The Stocks Warren Buffett is Buying

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Warren Buffett has gotten a lot of headlines recently for his critical assessment of the U.S. tax code.

But don't forget that Buffett became one of the world's wealthiest men through his career as an investor – not a political pundit.

For that reason, Buffett's Berkshire Hathaway Inc. (NYSE: BRK.A, BRK.B) is one of the most successful and widely followed companies in the world.

In fact, a 2007 study by two university professors entitled "Imitation is the Sincerest Form of Flattery" showed that buying what Buffett buys – even a month after his purchases – is a pathway to superior returns.

"The market … appears to under-react to the news of a Berkshire stock investment since a hypothetical portfolio that mimics Berkshire's investments created the month after they are publicly disclosed earns positive abnormal returns of 14.26% per year," the study said.

And right now Berkshire is making big moves.

Buffett is Bullish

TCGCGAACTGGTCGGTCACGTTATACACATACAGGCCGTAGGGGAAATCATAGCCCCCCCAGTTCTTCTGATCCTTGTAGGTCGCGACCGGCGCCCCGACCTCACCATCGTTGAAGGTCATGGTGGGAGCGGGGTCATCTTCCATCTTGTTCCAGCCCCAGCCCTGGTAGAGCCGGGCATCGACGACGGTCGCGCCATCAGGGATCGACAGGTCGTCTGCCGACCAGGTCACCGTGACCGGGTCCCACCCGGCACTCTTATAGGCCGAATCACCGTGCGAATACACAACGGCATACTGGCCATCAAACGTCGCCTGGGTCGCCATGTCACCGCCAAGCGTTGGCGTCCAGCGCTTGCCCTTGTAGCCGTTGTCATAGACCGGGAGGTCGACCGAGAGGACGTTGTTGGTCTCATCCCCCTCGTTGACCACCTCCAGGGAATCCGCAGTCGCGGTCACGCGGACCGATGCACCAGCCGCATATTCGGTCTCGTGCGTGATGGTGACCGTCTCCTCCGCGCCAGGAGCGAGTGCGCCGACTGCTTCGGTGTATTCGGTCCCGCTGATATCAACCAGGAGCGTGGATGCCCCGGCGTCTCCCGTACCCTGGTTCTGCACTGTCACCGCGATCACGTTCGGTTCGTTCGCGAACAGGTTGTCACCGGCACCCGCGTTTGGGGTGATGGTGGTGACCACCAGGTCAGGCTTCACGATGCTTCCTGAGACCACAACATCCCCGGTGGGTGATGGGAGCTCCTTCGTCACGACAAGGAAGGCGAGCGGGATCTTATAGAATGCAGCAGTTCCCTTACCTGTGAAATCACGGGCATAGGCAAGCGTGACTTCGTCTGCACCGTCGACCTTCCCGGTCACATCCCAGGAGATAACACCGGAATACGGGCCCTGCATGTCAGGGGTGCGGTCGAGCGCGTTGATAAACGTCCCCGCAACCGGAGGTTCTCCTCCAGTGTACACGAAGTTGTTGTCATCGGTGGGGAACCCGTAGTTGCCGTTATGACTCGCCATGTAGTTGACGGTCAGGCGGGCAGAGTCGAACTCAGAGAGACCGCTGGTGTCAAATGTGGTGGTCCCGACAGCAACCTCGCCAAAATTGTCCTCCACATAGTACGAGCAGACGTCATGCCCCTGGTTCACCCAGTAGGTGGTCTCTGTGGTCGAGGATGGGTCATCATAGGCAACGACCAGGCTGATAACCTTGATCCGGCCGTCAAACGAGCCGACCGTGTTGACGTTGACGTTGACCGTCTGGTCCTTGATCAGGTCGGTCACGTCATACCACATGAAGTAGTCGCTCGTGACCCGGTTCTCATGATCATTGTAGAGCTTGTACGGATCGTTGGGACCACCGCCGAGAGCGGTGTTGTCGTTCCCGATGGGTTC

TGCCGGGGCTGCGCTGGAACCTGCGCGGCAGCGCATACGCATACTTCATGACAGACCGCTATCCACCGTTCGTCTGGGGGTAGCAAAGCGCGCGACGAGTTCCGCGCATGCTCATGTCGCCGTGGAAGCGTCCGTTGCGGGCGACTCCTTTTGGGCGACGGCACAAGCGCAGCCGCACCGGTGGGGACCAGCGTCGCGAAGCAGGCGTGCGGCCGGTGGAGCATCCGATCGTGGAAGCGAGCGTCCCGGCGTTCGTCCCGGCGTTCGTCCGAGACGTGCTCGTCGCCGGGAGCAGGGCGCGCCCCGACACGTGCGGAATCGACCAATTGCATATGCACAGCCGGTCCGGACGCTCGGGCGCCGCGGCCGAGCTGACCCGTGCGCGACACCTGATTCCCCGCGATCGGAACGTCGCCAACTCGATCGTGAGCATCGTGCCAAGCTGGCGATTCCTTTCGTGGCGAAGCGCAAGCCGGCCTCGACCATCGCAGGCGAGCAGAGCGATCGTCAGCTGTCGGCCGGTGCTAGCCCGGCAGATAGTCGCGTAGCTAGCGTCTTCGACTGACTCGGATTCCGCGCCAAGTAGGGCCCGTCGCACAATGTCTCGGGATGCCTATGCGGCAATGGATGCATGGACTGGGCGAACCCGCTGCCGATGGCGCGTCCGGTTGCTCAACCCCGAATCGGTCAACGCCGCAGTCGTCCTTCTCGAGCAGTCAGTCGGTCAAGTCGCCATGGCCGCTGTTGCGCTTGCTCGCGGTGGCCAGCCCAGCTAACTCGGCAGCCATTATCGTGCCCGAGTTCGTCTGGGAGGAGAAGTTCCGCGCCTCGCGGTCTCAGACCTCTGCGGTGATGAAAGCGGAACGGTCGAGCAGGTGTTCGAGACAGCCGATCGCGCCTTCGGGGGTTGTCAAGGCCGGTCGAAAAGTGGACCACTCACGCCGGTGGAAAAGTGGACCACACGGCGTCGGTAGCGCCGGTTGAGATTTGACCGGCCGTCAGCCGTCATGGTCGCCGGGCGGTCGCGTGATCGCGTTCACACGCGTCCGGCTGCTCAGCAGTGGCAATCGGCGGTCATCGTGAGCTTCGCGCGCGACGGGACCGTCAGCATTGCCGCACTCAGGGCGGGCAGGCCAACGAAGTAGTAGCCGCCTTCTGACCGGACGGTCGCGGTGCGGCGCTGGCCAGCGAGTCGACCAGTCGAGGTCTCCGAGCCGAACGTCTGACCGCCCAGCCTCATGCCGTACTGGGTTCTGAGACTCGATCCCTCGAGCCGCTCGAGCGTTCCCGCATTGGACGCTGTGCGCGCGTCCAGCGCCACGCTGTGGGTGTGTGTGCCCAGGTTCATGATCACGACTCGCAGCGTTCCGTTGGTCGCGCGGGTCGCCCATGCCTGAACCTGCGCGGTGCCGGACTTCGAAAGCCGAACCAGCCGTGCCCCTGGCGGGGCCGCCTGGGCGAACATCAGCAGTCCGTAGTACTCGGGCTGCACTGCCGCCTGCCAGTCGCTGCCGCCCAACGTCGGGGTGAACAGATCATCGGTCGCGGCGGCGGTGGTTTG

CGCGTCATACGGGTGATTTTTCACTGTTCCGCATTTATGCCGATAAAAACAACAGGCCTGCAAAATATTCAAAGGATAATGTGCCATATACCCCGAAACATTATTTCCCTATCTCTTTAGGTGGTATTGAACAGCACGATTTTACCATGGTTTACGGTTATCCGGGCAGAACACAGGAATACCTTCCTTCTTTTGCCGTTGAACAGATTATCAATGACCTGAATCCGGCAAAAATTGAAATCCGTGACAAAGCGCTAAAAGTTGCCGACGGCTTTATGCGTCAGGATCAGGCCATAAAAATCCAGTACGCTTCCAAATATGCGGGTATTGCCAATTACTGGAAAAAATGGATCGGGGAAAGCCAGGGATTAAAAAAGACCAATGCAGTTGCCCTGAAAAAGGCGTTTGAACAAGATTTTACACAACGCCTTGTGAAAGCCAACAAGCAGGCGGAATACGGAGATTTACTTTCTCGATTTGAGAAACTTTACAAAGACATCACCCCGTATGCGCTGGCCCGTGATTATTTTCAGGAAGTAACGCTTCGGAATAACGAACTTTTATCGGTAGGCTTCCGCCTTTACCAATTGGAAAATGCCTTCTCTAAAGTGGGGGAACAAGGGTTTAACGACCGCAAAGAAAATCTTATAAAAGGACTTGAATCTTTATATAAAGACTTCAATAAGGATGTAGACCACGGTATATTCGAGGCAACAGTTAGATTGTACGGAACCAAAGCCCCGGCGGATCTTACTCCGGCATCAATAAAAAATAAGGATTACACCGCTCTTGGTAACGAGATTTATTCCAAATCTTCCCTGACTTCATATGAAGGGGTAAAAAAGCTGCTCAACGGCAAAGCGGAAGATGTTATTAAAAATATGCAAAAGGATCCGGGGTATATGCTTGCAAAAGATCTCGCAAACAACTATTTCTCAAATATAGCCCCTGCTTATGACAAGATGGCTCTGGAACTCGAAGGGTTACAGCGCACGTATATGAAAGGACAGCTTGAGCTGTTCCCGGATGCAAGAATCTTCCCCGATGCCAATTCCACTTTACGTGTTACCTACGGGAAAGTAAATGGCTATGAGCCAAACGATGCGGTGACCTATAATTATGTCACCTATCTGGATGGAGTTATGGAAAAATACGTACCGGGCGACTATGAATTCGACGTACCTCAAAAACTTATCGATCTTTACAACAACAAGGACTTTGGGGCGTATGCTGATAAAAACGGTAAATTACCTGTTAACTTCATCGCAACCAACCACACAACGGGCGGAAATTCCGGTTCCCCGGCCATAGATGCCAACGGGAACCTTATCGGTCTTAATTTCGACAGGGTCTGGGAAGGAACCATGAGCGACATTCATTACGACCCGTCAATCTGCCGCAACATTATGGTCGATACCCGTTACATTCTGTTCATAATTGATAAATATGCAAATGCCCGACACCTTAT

The company bought $24 billion worth of stock in the third quarter of 2011 – the most in at least 15 years.

Since then the Dow Jones Industrial Average and S&P 500 have rallied some 20%.

An SEC filing in November showed Buffett waded into such companies as General Dynamics Corp. (NYSE: GD), DirecTV (Nasdaq: DTV), CVS Caremark Corp. (NYSE: CVS), Intel Corp. (Nasdaq: INTC) and Visa Inc. (NYSE: V).

And regulatory filings for the fourth quarter released this week showed more of the same. Buffett quadrupled Berkshire's stake in DirecTV and added to its holdings in Visa, CVS, General Dynamics, and Wells Fargo.

Berkshire also bought shares in Liberty Media Corp. (Nasdaq: LMCA), which owns the Starz television network, and dialysis provider DaVita Inc. (NYSE: DVA).

These purchases reflect Buffett's long-held and proven philosophy that stocks are better long-term investments than gold and bonds.

"Whether the currency a century from now is based on gold, seashells, shark teeth, or a piece of paper (as today), people will be willing to exchange a couple of minutes of their daily labor for a Coca-Cola or some See's peanut brittle," Buffett recently wrote in Fortune magazine.

Clearly, given his recent stock purchases, Buffett expects entertainment to endure any potential economic collapse.

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